The global coal, oil and gas industry, even before it opens new mines and drills new wells, already has more than five times as much carbon in its reserves as we can burn: equivalent to 2795 gigatons of CO2 against the 500 gigatons even the most conservative governments would allow.


Much of the coal is already being burnt in China, and a lot of the new supply, to judge by the companies supplying the financing, is heading for India. But of course the atmosphere doesn’t care where carbon comes from – it mixes freely around the planet in a matter of days.


There’s some truth to it: cheap energy has been one of the factors pulling people out of poverty at a rapid rate. But by now it’s obvious to anyone looking at the air over Beijing that it’s at best a mixed blessing, even before you figure in the climate effects.


A World Bank report late last year made it very clear that there was no chance of “development” in a world with fast-rising temperatures.


Whereas Craig Emerson might fear “mass starvation” if people “lodged legal challenges” to Australian coalmine expansion, the current thinking of agronomists, expressed in a study by Stanford and University of Washington researchers, is that each degree rise in average global temperature from now on will cut grain yields by 10%. This is an easy enough scenario to contemplate in the US after last summer’s devastating drought.


The need to keep all this oil in the soil, all this coal in the hole, is precisely why we need to envision the planet as a planet, not just a collection of nations, each pursuing its own advantage.


Wind power, as I said, is now as affordable as coal in Australia, not to mention the power from the sun that shines on your continent, the geo-thermal power bubbling beneath it and the tidal power at its fringes.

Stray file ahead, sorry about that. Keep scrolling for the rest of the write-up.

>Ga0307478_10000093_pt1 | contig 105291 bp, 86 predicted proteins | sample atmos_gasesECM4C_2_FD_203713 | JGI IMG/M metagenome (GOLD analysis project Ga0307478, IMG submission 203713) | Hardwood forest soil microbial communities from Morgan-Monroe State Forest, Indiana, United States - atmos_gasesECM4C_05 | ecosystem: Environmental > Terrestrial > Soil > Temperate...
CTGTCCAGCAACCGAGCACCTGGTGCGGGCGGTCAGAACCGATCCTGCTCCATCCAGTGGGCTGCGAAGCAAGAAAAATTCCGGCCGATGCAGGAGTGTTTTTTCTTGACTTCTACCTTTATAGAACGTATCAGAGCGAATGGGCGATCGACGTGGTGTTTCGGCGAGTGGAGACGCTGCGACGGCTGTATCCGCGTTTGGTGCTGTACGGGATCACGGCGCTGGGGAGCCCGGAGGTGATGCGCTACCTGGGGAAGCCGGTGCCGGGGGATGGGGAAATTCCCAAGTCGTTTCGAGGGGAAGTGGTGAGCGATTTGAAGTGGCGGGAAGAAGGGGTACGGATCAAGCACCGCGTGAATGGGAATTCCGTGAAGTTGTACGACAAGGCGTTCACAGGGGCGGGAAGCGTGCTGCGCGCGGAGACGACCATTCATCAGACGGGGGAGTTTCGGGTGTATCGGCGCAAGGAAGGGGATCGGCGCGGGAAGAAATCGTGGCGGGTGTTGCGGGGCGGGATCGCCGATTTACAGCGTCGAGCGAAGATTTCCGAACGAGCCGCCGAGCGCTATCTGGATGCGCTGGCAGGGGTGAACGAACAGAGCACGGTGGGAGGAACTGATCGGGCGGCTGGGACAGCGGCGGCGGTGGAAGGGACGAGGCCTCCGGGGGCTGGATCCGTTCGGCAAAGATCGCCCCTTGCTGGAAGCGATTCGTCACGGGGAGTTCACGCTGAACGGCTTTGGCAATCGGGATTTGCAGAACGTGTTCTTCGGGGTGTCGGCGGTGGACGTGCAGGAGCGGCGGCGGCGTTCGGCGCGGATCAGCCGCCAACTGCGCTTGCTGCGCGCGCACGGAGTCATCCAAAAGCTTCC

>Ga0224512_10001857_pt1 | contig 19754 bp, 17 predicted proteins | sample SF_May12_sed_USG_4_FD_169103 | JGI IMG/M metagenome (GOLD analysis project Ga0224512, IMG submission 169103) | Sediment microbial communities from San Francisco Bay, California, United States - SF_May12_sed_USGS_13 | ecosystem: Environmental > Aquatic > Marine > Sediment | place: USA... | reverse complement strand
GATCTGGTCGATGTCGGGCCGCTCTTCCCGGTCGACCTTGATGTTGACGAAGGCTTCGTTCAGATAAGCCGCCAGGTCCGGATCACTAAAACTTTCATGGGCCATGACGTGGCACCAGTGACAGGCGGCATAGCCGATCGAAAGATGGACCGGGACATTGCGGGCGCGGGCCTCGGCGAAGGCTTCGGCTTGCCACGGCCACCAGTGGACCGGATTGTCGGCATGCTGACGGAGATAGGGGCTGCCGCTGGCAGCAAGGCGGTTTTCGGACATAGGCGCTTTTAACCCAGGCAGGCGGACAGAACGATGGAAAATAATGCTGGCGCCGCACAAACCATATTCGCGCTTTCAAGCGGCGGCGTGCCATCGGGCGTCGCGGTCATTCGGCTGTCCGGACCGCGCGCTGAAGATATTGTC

There’s no mystery here at all, and that’s why I think the reaction of Australian leaders to the news that someone might oppose the country’s coal expansion owed very little to logic.


One of the stories I found, as I tried to unravel the mystery of why politicians were so upset at any challenge to coal exports, concerned a mining magnate named Clive Palmer, who explained that the whole plan was actually a CIA plot.


I even Googled enough to figure out that some folks defended the Greenpeace plan despite the government’s tantrum. The former head of Rothschild Australia, Peter Martin, for instance, said, “The hysterical comments by politicians and companies are clearly self-serving. [Greenpeace and friends] are just trying to protect the interests of future Australians from exploitation.”


He used to be a climate sceptic, calling global warming “pop science”, but now believes that there is “no doubt” about the link between carbon emissions and global warming.


But it will require, first and foremost, telling the truth about where we stand. 

The truth is that Australia’s coal has to stay in the ground, along with Canada’s oil, and the huge reserves of gas in the US, and so on. If that carbon is poured into the atmosphere, the equation laid out above won’t work, and the planet will overheat disastrously.

It’s climate change, not protest, that will cause “mass starvation”, raise “real concerns for safety” and count as “economic vandalism”.

You could almost say it’s “completely irrational and destructive”.

And yet it’s under way.




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Rob Oakeshott responds to Christopher Pyne

Christopher Pyne has written to the Independents asking their support for a no-confidence motion in the Gillard Government that would bring the Federal election forward from September 14 to August 3. This is Mr Oakeshott's reponse.
Electric Car's insight:

At 8.39am today I received first notice via an email from Christopher Pyne that he has written to me on a No Confidence motion.
I have spent the week in Canberra with him, and he made no mention of this issue.

No MP from the LNP mentioned this issue. The only Confidence issue in Parliament this week was the Liberal National Party, including Christopher Pyne and Tony Abbott, voting in support of the science of man-made climate change.